“It was not the book as such,” the historian said, “but the encounter between the printed page and oral culture that formed an explosive mixture in Menocchio’s head” and inspired a cosmology all his own.

Unfortunately for Scandella, he was expanding his mind and loosening his tongue just as the Vatican was trying to stamp out the Reformation. The inquisitors refused to believe that this man, who insisted that all faiths were equal before God and who railed against clerical privilege, had not been brainwashed by some Protestant sect.

Demanding names of accomplices, they tortured him on a strappado--hoisting him to the ceiling by a rope, then suddenly dropping him part way to the floor. But he kept insisting, “My opinions came out of my own head.”

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He was found guilty of voicing heretical opinions “not only with men of religion, but also with simple and ignorant people,” undermining their loyalty to the church. Pope Clement VIII was alarmed by the case and sent the miller, then 67 and ailing, to the stake.

Scandella’s simple white church still stands here in the wine-growing hills of Friuli, an hour’s drive northeast of Venice. But the village had lost all memory of the miller until Ginzburg came across the trial records in nearby Udine and published his book.

“It hit like a bombshell,” said Marco Scandella, a retired bricklayer and presumed descendant of the miller. “Such a history was never suspected.”

Aldo Colonello, a local schoolteacher, said he believes that he knows why the village had forgotten. Scandella, he noted, was a popular, trusted citizen whose opinions were tolerated until the parish priest, who had quarreled with the miller over church funds and was suspected of trying to seduce his daughter, denounced him to the Inquisition. By then, no one dared defend him.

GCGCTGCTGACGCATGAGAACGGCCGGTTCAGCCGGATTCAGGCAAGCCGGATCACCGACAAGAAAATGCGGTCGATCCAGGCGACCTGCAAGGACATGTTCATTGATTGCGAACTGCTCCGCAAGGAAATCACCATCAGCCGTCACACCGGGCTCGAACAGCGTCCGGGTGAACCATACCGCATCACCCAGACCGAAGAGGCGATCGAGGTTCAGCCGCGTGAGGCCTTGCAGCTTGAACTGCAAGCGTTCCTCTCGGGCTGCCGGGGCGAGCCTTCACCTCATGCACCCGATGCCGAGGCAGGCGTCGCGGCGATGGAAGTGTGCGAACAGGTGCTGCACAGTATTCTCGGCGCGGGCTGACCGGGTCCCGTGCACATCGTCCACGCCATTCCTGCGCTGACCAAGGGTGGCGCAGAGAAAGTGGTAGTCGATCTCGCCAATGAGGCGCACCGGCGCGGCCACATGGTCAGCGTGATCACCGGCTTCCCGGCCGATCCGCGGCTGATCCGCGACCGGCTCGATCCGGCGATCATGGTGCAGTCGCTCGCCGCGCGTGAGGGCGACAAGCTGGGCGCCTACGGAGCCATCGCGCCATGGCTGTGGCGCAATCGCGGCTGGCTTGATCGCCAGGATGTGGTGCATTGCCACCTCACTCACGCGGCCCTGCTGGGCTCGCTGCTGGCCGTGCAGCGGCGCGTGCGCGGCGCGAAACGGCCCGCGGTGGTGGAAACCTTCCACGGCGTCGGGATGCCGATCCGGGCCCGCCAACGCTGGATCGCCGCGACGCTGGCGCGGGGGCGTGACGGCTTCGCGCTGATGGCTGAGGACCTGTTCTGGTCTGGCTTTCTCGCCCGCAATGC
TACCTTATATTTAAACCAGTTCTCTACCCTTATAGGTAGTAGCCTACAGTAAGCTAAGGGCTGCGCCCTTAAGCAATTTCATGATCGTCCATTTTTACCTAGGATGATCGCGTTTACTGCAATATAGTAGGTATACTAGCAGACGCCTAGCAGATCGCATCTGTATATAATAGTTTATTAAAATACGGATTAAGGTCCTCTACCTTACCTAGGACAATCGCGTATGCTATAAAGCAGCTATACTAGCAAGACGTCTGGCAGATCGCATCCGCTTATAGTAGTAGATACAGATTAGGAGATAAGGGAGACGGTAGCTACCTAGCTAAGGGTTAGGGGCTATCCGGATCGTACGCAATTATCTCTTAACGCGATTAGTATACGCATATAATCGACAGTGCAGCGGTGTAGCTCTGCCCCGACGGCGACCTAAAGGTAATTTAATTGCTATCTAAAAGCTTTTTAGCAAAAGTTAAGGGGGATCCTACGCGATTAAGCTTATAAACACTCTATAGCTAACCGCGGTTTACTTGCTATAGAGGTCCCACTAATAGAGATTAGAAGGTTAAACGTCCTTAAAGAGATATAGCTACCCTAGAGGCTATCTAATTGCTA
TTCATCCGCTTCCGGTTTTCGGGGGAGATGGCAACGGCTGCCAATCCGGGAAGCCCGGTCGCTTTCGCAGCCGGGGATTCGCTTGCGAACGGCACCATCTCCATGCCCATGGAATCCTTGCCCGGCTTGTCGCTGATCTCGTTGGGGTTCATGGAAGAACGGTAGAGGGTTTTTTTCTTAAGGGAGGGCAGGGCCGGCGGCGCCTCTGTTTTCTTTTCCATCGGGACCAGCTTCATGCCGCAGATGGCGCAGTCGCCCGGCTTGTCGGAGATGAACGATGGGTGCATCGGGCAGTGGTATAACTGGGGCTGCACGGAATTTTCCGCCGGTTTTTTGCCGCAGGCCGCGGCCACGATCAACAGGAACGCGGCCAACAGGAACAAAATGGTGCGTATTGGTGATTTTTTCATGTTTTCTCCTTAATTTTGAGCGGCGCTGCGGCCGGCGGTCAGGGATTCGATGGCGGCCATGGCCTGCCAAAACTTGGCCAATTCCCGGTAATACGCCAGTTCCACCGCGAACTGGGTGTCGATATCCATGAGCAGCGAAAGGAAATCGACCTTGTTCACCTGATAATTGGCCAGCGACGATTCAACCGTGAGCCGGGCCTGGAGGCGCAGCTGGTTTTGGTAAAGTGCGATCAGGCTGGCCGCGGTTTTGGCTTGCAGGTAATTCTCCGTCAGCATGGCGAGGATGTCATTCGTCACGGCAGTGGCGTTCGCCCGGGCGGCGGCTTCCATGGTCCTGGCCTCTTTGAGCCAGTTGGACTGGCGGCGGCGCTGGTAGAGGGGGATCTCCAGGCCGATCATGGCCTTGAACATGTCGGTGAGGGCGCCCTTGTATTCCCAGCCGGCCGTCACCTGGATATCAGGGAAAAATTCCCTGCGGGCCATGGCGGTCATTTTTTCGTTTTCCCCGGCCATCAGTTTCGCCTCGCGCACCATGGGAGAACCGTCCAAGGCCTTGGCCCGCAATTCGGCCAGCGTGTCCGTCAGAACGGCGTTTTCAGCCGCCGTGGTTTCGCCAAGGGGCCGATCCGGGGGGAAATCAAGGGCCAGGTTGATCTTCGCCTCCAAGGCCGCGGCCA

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“Everyone here lost,” Colonello said. “Menocchio lost, the local church lost, the village lost. The case had escaped the community’s control. After the execution, the priest left town. To heal their discomfort, the others simply removed Menocchio from their memory.”

Centuries later, as villagers were absorbing Ginzburg’s careful reconstruction, debate arose over the name of a new social center that would cater to the sick and the elderly and provide a community library and conference center.

Versatile Cult Hero

Colonello suggested naming it for Scandella. The miller had also been a teacher and violinist at festivals, he noted, “so he was representative of the whole community.” Some villagers opposed honoring such a notorious figure, but a majority professed admiration, and his name was adopted.

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In return, Scandella has given the village a colorful identity and a versatile cult hero whose story is taught in schools and acted out in plays across northeastern Italy.

To some in this prosperous region chafing at Rome’s political control, Scandella symbolizes defiance of distant authority. To others, his religious tolerance is a lesson of how Italy should treat immigrants from Asia and Africa.

“He had the courage to criticize,” said Mayor Nevio Alzetta, “and maybe that’s what enthralls the common people.”

Just as important, the mayor added, is the local self-examination Scandella’s story has inspired. The social center has published 30 works of local historical research and expanded its library to 25,000 volumes, a remarkable collection for a village of 4,500 people.

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As they plan festivities next year marking the 400th anniversary of Scandella’s death, people here don’t seem to care whether the Vatican regrets his persecution as long as it bares all the facts. The prevailing sentiment is, “OK, so he was a heretic, but he was our heretic.”

“Of course it was unjust what they did to him, but for those days it was inevitable,” said Gina Morandini, who runs the local Textile Artists Assn. “He was too far ahead of his time.”